Conservative lack of fiscal caution

I’ve been struck by the activities of the Conservative Party Twitter rebuttal machine on economics, ‘Tory Treasury‘ on Twitter, who Danny Blanchflower calls ‘aka Rupert Harrison’.  (He being Osborne’s chief of staff).

One theme today was portraying the Labour fiscal plans as incautious.  Tory plans to target a falling debt to GDP ratio were cautious because this would provide room for a subsequent, repeat fiscal expansion to counter another crisis.  I find this somewhat ironic, because their plans also fail to establish that reduction in the actual deficit will be contingent on the economy lifting off from the zero bound, so that we can be confident monetary policy has room to compensate.  One might regard that as being oblivious to risk too.

The Autumn 2014 updated Fiscal Charter which the two parties are agreeing to implement and arguing about at the same time, stipulates that ‘The Treasury’s objectives for fiscal policy..’ include the obligation to ‘support and improve the effectiveness of monetary policy in stabilising economic fluctuations’.

Both parties should take note of this.  If that is an objective of fiscal policy, then it cannot be the case that deficit reduction proceeds come what may, or proceeds at all right now.  With interest rates at their natural floor, further forward guidance likely of limited impact, quantitative and credit easing of questionable impact so far, and some regarding QE at least as close to the point where costs exceed benefits, there may be no scope to compensate for the contraction in aggregate demand that fiscal consolidation would entail.  Theoretical analysis, and ungenerous readings of recent Japanese history suggest that there is the chance to get trapped at the zero bound.  Attempting now to contract the fiscal stimulus, with headline CPI inflation at least heading in the wrong direction, is hazardous.

The card that both parties are playing is the worry about long-term fiscal credibility.  But it is not credible to promise to do something that is obviously not in our interests, and, judging by the stalling in deficit reduction that happened in this Parliament, likely not to happen anyway.  And concerns about credibility are hardly consistent with not specifying how these plans will be met.

Deficit-reduction-come-what-may has resulted from a strange kind of pernicious electioneering, under the spotlight of media commentary that also, so far, has not broached the likely reality of fiscal policy in the next two or three years.  I suggest that this lends weight to arguments that the role of fiscal stimulus, particularly at the zero bound, should be codified further in the direction of Wren-Lewis style fiscal councils.  We used to think that fiscal independence was necessary to stop pre-election booms and post-election busts.  But right now we need fiscal independence to protect the economy against the opposite problem: populist austerianism.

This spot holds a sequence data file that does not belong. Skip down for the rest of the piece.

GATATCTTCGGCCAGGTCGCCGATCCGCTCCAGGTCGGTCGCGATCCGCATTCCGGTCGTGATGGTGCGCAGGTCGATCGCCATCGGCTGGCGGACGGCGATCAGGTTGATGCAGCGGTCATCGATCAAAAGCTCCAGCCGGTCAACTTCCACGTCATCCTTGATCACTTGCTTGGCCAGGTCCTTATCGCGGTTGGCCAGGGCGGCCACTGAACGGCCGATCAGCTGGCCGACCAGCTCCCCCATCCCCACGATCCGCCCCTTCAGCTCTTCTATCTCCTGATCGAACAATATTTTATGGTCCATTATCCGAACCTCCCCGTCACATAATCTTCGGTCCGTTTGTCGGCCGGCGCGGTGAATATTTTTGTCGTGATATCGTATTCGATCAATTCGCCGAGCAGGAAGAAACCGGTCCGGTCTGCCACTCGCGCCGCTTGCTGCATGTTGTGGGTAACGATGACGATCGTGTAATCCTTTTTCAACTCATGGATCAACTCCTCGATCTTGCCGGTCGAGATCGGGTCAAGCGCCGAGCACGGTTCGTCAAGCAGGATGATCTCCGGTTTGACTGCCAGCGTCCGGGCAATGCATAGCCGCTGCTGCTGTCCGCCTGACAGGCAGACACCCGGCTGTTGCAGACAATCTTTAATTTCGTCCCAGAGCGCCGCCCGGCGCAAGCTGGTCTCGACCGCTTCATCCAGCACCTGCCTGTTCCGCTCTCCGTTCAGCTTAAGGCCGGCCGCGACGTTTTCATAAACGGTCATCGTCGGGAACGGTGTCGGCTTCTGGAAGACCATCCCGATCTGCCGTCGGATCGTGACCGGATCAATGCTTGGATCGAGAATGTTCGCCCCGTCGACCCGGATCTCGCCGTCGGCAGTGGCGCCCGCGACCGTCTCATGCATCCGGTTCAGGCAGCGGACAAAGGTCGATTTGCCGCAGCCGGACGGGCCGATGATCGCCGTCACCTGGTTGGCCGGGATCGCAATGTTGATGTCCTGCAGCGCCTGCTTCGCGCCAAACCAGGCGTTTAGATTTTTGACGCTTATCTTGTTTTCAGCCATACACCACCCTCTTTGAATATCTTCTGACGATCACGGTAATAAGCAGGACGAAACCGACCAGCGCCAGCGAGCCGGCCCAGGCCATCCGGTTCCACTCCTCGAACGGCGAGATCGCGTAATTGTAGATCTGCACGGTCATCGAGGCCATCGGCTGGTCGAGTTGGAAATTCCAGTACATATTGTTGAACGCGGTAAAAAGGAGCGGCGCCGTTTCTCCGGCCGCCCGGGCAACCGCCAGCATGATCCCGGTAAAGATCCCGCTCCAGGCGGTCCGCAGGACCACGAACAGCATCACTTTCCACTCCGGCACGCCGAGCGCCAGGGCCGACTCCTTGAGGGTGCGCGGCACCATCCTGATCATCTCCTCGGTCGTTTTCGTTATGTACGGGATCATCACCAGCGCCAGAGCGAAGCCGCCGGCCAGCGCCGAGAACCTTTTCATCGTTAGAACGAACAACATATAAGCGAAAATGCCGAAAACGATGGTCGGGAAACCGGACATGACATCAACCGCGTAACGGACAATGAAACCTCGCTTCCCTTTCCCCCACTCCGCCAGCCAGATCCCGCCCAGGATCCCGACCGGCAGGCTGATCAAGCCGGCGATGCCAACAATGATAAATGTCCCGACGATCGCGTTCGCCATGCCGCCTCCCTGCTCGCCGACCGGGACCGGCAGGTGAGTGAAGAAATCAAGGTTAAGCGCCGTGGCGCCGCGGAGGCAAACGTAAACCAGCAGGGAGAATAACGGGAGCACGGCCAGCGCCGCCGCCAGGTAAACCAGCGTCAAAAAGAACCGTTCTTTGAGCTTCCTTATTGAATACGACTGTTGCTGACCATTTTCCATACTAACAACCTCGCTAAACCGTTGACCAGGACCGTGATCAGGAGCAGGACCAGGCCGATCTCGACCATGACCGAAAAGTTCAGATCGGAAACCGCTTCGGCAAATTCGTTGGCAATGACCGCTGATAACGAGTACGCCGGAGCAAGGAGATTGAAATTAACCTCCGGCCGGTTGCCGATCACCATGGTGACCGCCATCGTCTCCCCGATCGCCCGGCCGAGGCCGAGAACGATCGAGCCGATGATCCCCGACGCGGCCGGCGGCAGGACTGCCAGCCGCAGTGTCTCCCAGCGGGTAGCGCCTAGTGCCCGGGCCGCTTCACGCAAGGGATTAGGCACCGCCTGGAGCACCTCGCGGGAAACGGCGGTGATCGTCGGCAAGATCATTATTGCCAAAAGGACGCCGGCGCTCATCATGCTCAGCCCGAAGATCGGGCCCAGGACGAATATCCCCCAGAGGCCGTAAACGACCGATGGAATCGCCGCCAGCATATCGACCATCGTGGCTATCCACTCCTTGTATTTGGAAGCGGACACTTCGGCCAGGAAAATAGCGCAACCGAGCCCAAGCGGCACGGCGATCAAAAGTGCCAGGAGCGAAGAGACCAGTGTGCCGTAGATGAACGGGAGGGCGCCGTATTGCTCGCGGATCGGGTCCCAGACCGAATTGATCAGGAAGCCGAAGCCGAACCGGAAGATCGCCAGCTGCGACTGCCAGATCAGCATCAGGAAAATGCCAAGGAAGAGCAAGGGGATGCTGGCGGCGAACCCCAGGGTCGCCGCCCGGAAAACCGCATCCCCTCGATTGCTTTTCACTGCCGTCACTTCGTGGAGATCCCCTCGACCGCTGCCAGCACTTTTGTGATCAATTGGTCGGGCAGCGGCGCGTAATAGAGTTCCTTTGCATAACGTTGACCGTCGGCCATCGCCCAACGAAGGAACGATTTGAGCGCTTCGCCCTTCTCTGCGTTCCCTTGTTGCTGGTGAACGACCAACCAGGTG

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5 Responses to Conservative lack of fiscal caution

  1. Blenheim says:

    Hi Tony – on Twitter, you ask “Tory Treasury” to explain how continued deficit reduction at the ZLB is consistent with believing in the analysis offered by New Keynesian models.

    However, if you literally believe in New Keynesian models, my (limited) understanding is that Forward Guidance is very powerful. Couldn’t this substitute for fiscal policy (just in these models, I understand that in the real world things could be different). thanks!

    • Tony Yates says:

      In principle, it could. However, in reality, I think the scope for significant further forward guidance is limited. I also think that relying on results that are true under rational expectations is rash, too. There may not be anyone listening to the guidance as keenly as the RE brand of NK models says. FYI there’s a really interesting new paper by Nakamura, Mackay and someone, showing how the effect of forward guidance is much weaker in heterogeneous agent versions of the NK model. More familiar results on FG derive from Eggertson and Woodford’s representative agent version, and this feature is inherited by the BoE COMPASS model. As a practical matter, I think that the BoE completely messed up forward guidance, as I wrote about before. In particular, they fudged whether it constituted more stimulus or not, [Carney probably wanted more stimulus, and went on to describe it as something to ‘secure the recovery’, implying that it was, but other MPC members probably did not want more stimulus, which left Carney in a tricky spot in front of Treasury Committee].
      You can make a similar argument that QE is available too. But this is still of uncertain impact. Some argue that the costs outweigh the benefits, or may do now with stocks of QE already so high.
      But good point

      • Blenheim says:

        Thanks a lot for your reply Tony.

        I did wonder about this, as I’ve seen a number of people claim (not in papers, but on blogs/in the press) that the “standard” NK models at the ZLB imply monetary policy is impotent and so you need to use fiscal policy. This confused me as Woodford’s Jackson Hole speech seemed to suggest that “Odyssean” FG could ensure that monetary policy worked (though I think he was skeptical about QE). Thanks a lot for clearing this up!

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